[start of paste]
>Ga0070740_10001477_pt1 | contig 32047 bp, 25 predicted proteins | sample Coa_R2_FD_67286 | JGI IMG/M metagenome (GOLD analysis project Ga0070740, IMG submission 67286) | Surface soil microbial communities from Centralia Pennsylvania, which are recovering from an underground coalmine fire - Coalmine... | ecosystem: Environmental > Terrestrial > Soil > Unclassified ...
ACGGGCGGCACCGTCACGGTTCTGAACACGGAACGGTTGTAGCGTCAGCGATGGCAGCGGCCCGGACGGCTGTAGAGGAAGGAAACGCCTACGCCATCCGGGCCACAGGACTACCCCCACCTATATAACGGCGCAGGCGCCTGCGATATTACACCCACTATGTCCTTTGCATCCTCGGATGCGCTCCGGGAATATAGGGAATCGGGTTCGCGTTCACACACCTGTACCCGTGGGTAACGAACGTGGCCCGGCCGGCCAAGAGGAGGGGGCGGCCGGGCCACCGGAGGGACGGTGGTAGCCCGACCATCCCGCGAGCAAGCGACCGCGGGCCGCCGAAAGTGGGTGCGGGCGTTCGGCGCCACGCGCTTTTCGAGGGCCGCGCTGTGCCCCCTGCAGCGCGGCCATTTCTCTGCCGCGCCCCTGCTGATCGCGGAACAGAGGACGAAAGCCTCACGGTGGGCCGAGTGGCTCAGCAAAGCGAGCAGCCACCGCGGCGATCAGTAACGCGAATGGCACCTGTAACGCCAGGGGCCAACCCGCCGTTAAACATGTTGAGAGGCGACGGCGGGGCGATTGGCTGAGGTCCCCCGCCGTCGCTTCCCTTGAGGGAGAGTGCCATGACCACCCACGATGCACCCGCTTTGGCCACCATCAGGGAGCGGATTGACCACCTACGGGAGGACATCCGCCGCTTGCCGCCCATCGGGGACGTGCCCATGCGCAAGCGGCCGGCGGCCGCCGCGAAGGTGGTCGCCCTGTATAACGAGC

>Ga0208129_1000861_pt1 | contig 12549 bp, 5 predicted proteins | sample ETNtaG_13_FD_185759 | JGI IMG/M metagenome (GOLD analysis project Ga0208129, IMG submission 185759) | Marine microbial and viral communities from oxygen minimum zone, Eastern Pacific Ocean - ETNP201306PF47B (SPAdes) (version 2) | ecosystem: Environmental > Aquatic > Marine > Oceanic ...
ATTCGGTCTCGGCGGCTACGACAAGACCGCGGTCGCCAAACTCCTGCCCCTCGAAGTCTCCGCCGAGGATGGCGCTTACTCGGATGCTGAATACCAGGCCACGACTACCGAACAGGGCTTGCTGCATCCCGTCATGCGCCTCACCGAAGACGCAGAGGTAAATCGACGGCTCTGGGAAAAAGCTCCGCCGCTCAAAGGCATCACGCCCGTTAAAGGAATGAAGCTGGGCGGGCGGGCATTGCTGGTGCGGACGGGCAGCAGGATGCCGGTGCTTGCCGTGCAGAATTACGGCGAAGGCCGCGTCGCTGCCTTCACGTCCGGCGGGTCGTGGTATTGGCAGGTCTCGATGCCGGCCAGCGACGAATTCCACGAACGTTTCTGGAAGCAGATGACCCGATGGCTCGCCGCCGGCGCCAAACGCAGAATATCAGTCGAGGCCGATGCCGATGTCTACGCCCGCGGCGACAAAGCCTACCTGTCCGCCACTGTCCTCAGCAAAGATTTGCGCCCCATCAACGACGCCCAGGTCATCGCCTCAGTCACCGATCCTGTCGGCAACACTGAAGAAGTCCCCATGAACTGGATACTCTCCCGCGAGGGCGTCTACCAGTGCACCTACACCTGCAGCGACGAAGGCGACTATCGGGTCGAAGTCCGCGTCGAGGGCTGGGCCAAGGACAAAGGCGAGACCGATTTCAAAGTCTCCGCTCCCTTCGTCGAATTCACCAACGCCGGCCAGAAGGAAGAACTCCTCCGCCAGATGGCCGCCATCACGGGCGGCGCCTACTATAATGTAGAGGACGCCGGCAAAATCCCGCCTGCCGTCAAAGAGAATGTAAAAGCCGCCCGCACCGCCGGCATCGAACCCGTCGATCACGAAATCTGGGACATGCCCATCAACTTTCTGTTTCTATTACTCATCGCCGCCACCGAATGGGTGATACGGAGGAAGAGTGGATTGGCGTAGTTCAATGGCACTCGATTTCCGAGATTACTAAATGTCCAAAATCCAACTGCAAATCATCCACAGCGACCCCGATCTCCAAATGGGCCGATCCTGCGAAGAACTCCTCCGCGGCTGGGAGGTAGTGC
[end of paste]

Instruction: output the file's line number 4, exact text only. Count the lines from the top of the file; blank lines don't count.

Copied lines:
ATTCGGTCTCGGCGGCTACGACAAGACCGCGGTCGCCAAACTCCTGCCCCTCGAAGTCTCCGCCGAGGATGGCGCTTACTCGGATGCTGAATACCAGGCCACGACTACCGAACAGGGCTTGCTGCATCCCGTCATGCGCCTCACCGAAGACGCAGAGGTAAATCGACGGCTCTGGGAAAAAGCTCCGCCGCTCAAAGGCATCACGCCCGTTAAAGGAATGAAGCTGGGCGGGCGGGCATTGCTGGTGCGGACGGGCAGCAGGATGCCGGTGCTTGCCGTGCAGAATTACGGCGAAGGCCGCGTCGCTGCCTTCACGTCCGGCGGGTCGTGGTATTGGCAGGTCTCGATGCCGGCCAGCGACGAATTCCACGAACGTTTCTGGAAGCAGATGACCCGATGGCTCGCCGCCGGCGCCAAACGCAGAATATCAGTCGAGGCCGATGCCGATGTCTACGCCCGCGGCGACAAAGCCTACCTGTCCGCCACTGTCCTCAGCAAAGATTTGCGCCCCATCAACGACGCCCAGGTCATCGCCTCAGTCACCGATCCTGTCGGCAACACTGAAGAAGTCCCCATGAACTGGATACTCTCCCGCGAGGGCGTCTACCAGTGCACCTACACCTGCAGCGACGAAGGCGACTATCGGGTCGAAGTCCGCGTCGAGGGCTGGGCCAAGGACAAAGGCGAGACCGATTTCAAAGTCTCCGCTCCCTTCGTCGAATTCACCAACGCCGGCCAGAAGGAAGAACTCCTCCGCCAGATGGCCGCCATCACGGGCGGCGCCTACTATAATGTAGAGGACGCCGGCAAAATCCCGCCTGCCGTCAAAGAGAATGTAAAAGCCGCCCGCACCGCCGGCATCGAACCCGTCGATCACGAAATCTGGGACATGCCCATCAACTTTCTGTTTCTATTACTCATCGCCGCCACCGAATGGGTGATACGGAGGAAGAGTGGATTGGCGTAGTTCAATGGCACTCGATTTCCGAGATTACTAAATGTCCAAAATCCAACTGCAAATCATCCACAGCGACCCCGATCTCCAAATGGGCCGATCCTGCGAAGAACTCCTCCGCGGCTGGGAGGTAGTGC